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Tuesday, November 28, 2006

Thanksgiving Mysteries vs. Google

Thanksgiving was a jolly time, it was it was. The family congregated at my parents' house, we ate too much, dealt with the crippling after-effects of tryptophan poisoning, watched a series of losses by football teams I was cheering for, and watched my parents' cat Steve try to figure out how to catch a bird-shaped Christmas ornament Mom had hung from a ceiling fan.

We also, as my family is wont to do, spent some time sitting around, instruments in hand, singing songs together. The Von Trapps we ain't, but we enjoy a little family jam session. Thanksgiving being sort of the starting gun for Christmas (except in the retail world, where September 1st (or, sometimes, St. Patrick's Day) seems to be) we sang quite a few Christmas tunes, and thence came the first of two Thanksgiving Mysteries.

"Mysteries" is probably too dramatic a word, really, but I'll push forward undaunted. We were singing the classic tune "The Friendly Beasts" and found ourselves wondering if we were remembering all the verses. We covered these four (Note - the page will immediately start playing a MIDI file of the song's tune. It's not objectionable (except for sounding like a $30 Casio keyboard), but if you're not in a place where music suddenly springing from your computer would be appropriate then be ye warned (if you listen to the song all the way to the end there's sort of a cool Easter Egg)) and sat around looking at each other for a bit, trying to remember if there was a fifth. It seemed like we'd usually only sung about those animals, but the song seemed too short. Finally we moved on and left the mystery unresolved. Until today. Today I have hied me to Google and solved the mystery. There is indeed a fifth verse:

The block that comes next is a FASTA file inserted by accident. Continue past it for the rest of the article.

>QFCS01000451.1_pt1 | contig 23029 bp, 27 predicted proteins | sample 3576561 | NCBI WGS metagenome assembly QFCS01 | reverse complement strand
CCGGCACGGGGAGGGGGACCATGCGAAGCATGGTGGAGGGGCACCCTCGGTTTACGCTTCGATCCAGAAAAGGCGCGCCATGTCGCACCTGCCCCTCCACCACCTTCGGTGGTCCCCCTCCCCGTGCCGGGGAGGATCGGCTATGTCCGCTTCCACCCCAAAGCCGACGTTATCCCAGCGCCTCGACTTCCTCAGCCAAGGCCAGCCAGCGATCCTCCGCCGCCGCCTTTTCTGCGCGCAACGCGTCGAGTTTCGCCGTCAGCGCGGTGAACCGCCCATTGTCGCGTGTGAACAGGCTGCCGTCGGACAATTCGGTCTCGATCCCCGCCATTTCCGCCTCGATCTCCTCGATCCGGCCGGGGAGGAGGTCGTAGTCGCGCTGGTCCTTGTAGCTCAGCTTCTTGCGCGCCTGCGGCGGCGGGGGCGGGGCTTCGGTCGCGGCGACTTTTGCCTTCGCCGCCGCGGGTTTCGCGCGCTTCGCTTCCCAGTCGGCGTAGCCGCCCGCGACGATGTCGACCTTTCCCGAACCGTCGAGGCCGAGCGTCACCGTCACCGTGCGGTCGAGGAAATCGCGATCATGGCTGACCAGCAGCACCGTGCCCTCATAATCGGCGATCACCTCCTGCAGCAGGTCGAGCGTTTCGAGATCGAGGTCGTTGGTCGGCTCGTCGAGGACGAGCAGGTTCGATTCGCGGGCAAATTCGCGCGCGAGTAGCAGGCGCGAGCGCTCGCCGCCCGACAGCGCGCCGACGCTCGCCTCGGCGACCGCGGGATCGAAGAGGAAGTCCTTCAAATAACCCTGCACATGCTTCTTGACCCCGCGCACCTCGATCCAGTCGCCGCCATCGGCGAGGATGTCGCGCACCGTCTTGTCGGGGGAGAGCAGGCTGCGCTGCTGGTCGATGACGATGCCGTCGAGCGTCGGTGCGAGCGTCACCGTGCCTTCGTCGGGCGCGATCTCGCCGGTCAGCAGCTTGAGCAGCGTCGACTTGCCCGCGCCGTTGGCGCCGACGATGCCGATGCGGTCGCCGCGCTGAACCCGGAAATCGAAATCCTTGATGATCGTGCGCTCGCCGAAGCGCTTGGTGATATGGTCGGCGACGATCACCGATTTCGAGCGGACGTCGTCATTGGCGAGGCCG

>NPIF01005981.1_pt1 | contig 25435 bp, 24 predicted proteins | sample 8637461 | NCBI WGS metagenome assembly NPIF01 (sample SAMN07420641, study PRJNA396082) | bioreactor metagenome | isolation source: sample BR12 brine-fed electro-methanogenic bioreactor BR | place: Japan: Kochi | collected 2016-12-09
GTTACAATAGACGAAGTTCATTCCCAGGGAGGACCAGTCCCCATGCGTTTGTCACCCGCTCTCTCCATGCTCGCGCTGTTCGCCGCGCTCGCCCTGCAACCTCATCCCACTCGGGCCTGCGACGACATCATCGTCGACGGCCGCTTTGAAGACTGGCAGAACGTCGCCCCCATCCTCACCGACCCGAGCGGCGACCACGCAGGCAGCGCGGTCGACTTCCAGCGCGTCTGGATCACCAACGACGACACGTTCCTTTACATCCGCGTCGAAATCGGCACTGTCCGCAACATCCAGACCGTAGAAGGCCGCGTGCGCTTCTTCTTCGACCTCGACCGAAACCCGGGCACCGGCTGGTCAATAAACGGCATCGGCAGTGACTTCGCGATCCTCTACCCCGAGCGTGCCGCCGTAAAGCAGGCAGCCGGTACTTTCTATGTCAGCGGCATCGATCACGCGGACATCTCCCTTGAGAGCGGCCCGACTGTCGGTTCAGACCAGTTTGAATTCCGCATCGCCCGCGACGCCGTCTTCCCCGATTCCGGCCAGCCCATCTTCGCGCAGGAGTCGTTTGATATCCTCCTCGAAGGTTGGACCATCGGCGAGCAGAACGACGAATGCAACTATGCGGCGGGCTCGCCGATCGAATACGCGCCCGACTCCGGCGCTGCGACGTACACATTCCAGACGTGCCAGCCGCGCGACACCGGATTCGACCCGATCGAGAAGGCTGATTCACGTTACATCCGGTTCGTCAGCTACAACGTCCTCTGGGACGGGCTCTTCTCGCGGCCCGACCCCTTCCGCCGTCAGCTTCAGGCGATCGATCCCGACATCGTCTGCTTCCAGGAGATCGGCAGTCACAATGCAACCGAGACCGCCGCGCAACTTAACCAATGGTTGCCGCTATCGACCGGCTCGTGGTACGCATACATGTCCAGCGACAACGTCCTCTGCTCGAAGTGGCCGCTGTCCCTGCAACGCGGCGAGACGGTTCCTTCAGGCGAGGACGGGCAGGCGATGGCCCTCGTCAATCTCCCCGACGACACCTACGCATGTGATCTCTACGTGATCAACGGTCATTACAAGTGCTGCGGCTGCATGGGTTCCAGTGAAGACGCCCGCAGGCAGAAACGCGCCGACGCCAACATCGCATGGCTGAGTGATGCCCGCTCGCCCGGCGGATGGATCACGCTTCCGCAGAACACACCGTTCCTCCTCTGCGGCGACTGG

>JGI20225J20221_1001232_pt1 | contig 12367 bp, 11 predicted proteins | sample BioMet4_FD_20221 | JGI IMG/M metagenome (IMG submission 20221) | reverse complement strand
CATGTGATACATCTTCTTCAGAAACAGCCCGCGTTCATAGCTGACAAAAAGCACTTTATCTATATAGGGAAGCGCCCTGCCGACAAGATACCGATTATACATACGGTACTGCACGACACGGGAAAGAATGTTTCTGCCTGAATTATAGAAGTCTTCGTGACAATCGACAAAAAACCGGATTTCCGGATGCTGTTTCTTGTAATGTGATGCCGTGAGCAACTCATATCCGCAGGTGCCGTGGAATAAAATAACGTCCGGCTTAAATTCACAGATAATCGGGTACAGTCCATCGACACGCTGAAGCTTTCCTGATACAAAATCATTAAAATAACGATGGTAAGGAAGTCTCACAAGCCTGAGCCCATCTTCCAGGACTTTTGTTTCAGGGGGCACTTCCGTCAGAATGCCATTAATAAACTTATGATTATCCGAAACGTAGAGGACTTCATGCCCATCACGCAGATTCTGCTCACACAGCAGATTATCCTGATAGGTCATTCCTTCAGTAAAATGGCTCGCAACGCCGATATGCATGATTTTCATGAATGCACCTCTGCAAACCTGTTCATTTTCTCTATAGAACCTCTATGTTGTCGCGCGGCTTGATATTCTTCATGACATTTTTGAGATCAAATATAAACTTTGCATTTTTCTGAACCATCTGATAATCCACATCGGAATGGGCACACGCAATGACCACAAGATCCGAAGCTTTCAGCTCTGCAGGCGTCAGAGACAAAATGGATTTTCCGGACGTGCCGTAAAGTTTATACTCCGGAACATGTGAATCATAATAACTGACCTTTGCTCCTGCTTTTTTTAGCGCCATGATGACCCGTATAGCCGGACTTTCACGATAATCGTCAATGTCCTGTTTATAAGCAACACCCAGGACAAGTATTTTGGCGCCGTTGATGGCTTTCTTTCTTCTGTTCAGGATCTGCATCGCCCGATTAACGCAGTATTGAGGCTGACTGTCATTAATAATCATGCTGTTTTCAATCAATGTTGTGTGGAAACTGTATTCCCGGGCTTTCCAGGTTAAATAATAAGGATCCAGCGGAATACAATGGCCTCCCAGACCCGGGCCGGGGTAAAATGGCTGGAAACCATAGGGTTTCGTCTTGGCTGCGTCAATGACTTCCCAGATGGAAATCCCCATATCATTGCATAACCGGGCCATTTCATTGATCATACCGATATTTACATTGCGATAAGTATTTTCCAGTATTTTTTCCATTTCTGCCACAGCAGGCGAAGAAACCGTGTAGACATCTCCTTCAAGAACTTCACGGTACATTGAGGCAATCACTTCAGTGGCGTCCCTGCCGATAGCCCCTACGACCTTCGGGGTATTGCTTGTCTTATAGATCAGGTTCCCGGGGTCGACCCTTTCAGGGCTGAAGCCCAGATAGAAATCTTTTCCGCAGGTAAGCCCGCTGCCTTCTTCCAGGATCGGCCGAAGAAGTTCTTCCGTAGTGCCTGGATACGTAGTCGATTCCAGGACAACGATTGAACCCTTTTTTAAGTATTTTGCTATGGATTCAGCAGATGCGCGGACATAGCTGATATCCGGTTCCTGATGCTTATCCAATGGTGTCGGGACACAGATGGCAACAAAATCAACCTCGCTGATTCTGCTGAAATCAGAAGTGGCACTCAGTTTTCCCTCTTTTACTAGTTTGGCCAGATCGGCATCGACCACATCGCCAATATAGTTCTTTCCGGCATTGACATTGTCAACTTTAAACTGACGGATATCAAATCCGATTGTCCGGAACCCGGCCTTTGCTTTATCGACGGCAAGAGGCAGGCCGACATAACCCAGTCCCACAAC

"I," said the camel, yellow and black,
"Over the desert, upon my back,
I brought Him a gift in the Wise Men's pack."
"I," said the camel, yellow and black.

I'm pretty sure I've never heard it before, though, so I maintain that we weren't forgetting the verse, we just weren't aware of it. It doesn't seem to measure up to the lyric standard of the other four - the "ack" sound just isn't Christmassy, to my ears. Still, there it apparently is.

We also discussed what the proper word for a group of pigs was. This summer EWALU will have horses for the first time ever and I wanted to have some other group-of-animal names at my disposal so I could misuse them in place of "herd" and annoy people (only the loftiest goals for me). My aunt knew a startling number of them (I knew crash of rhinos and murder of crows and that was about it - she knew at least a dozen), but no one in the room was quite sure what a group of pigs was called. Mystery #2, and all in the same afternoon - exciting Saturday! So once again I consulted the good folks at Google (one of whom I actually know now; I greatly enjoy imagining that every time I do a search off goes my brother's friend Nick to check the Google library so he can run back to his computer and type in the answer) and found this delightful website (which plays nary a MIDI tune when opened). Apparently, pigs come in droves or herds, which is sort of boring but unsurprising (animals that people often work with groups of don't seem to get the cool names). But hogs come in drifts, parcels, or passels, and swine occasionally form sounders. Also, I note that a group of bears is a sleuth and a group of ponies a string, both of which will likely come up at our family Christmas.

Elementary, my dear Watson and whatnot.

Comments:
Is the Easter Egg that the song never freaking ends? 'Cause that's not a cool Easter Egg.
 
"Sounder of Swine" would be a good name for a rock band.
 
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